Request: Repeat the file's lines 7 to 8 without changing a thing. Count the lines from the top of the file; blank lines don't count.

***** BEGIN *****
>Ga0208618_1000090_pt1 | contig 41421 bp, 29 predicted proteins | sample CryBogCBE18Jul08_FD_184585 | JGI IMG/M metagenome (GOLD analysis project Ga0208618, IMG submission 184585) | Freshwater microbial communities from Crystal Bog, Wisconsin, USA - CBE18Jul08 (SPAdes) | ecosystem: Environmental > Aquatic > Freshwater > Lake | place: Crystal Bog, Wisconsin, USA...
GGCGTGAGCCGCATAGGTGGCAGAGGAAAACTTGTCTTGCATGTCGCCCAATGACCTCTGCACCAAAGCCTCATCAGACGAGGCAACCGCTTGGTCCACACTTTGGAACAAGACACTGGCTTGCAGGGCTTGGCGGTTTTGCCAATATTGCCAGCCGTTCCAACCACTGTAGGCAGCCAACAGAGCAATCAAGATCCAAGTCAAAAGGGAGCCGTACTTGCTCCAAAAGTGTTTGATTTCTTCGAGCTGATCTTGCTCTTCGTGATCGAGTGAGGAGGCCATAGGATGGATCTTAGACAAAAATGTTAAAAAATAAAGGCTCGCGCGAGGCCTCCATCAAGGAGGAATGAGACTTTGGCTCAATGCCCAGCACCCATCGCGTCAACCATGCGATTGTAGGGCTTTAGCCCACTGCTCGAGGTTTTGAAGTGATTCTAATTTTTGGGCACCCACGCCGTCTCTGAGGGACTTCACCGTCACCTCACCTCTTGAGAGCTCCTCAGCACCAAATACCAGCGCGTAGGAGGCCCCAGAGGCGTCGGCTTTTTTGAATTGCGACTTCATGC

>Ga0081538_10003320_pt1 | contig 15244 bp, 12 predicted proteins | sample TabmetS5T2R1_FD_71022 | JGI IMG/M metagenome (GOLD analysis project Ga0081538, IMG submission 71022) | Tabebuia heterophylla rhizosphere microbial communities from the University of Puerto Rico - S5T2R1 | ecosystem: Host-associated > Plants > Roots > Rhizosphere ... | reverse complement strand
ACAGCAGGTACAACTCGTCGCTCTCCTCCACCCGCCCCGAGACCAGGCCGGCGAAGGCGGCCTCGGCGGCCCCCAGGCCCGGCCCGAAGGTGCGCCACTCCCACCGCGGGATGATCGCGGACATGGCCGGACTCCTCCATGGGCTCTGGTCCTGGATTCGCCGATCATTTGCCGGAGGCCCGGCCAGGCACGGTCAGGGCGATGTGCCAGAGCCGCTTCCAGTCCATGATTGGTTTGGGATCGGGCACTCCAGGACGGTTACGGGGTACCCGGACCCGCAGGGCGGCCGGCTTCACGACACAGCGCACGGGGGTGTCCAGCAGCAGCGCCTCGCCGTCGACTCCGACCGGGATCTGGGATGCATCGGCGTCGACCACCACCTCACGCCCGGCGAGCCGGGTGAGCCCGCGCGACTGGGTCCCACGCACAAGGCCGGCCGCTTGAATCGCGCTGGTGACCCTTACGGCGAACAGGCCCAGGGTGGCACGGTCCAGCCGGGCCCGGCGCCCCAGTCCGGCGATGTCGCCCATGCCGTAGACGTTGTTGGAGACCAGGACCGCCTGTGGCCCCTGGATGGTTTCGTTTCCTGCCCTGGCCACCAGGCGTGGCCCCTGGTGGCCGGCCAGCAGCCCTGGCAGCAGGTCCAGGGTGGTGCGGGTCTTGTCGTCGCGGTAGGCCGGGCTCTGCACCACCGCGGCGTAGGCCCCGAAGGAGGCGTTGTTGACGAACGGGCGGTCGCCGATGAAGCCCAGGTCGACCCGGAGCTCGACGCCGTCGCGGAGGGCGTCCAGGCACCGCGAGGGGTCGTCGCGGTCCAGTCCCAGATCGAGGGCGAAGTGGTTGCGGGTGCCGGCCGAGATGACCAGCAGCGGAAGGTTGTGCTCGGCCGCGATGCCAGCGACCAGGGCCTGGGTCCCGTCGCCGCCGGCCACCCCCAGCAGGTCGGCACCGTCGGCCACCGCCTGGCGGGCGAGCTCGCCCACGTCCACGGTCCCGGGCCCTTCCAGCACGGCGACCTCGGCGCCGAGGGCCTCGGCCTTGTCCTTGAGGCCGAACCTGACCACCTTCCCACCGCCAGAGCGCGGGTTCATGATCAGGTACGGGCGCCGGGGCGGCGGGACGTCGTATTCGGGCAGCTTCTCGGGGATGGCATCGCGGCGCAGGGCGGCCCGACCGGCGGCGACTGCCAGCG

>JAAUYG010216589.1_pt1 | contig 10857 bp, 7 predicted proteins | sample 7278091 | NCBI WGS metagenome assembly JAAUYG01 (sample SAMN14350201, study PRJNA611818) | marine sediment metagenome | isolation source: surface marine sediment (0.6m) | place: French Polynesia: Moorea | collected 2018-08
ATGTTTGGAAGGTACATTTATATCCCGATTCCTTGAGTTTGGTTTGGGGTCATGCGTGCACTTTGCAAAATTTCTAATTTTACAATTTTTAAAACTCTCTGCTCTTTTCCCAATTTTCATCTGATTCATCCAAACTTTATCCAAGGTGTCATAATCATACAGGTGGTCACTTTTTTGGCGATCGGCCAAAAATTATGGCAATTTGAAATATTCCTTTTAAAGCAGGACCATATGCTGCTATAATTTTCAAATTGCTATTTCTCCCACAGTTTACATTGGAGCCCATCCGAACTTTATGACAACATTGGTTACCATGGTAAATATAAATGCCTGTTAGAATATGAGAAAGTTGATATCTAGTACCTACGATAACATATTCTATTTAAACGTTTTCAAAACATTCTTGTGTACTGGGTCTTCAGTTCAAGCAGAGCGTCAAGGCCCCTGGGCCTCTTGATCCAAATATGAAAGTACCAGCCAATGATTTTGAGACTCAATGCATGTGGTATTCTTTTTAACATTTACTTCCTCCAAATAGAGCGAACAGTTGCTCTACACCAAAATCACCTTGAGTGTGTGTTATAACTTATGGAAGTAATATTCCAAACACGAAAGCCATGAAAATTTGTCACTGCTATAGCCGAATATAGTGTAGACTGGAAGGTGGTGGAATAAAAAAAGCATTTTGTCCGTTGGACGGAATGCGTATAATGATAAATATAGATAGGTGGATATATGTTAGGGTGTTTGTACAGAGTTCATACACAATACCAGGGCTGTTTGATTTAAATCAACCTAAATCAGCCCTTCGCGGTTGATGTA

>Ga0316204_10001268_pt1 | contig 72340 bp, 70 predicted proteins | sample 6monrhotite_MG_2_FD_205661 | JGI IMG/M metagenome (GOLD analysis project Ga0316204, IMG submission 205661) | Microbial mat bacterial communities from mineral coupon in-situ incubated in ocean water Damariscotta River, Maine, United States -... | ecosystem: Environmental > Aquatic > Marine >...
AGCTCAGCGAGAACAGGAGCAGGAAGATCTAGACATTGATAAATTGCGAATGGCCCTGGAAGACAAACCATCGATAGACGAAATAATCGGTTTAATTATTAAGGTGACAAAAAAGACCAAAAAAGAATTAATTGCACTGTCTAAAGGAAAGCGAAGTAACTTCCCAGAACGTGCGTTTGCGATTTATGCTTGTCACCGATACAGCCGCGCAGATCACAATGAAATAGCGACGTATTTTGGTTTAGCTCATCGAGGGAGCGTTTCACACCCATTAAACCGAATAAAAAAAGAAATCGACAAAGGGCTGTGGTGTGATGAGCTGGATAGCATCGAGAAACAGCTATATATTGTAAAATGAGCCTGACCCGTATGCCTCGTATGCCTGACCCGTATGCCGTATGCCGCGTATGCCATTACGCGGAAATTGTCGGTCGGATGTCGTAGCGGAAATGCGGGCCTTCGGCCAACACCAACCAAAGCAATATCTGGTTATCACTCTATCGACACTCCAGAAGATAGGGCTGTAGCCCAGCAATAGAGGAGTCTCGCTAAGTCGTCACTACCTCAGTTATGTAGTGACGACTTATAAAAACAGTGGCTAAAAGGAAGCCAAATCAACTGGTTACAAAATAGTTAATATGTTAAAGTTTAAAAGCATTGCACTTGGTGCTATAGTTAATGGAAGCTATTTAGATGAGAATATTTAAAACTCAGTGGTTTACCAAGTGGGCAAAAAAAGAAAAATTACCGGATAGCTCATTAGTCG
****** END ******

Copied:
>Ga0316204_10001268_pt1 | contig 72340 bp, 70 predicted proteins | sample 6monrhotite_MG_2_FD_205661 | JGI IMG/M metagenome (GOLD analysis project Ga0316204, IMG submission 205661) | Microbial mat bacterial communities from mineral coupon in-situ incubated in ocean water Damariscotta River, Maine, United States -... | ecosystem: Environmental > Aquatic > Marine >...
AGCTCAGCGAGAACAGGAGCAGGAAGATCTAGACATTGATAAATTGCGAATGGCCCTGGAAGACAAACCATCGATAGACGAAATAATCGGTTTAATTATTAAGGTGACAAAAAAGACCAAAAAAGAATTAATTGCACTGTCTAAAGGAAAGCGAAGTAACTTCCCAGAACGTGCGTTTGCGATTTATGCTTGTCACCGATACAGCCGCGCAGATCACAATGAAATAGCGACGTATTTTGGTTTAGCTCATCGAGGGAGCGTTTCACACCCATTAAACCGAATAAAAAAAGAAATCGACAAAGGGCTGTGGTGTGATGAGCTGGATAGCATCGAGAAACAGCTATATATTGTAAAATGAGCCTGACCCGTATGCCTCGTATGCCTGACCCGTATGCCGTATGCCGCGTATGCCATTACGCGGAAATTGTCGGTCGGATGTCGTAGCGGAAATGCGGGCCTTCGGCCAACACCAACCAAAGCAATATCTGGTTATCACTCTATCGACACTCCAGAAGATAGGGCTGTAGCCCAGCAATAGAGGAGTCTCGCTAAGTCGTCACTACCTCAGTTATGTAGTGACGACTTATAAAAACAGTGGCTAAAAGGAAGCCAAATCAACTGGTTACAAAATAGTTAATATGTTAAAGTTTAAAAGCATTGCACTTGGTGCTATAGTTAATGGAAGCTATTTAGATGAGAATATTTAAAACTCAGTGGTTTACCAAGTGGGCAAAAAAAGAAAAATTACCGGATAGCTCATTAGTCG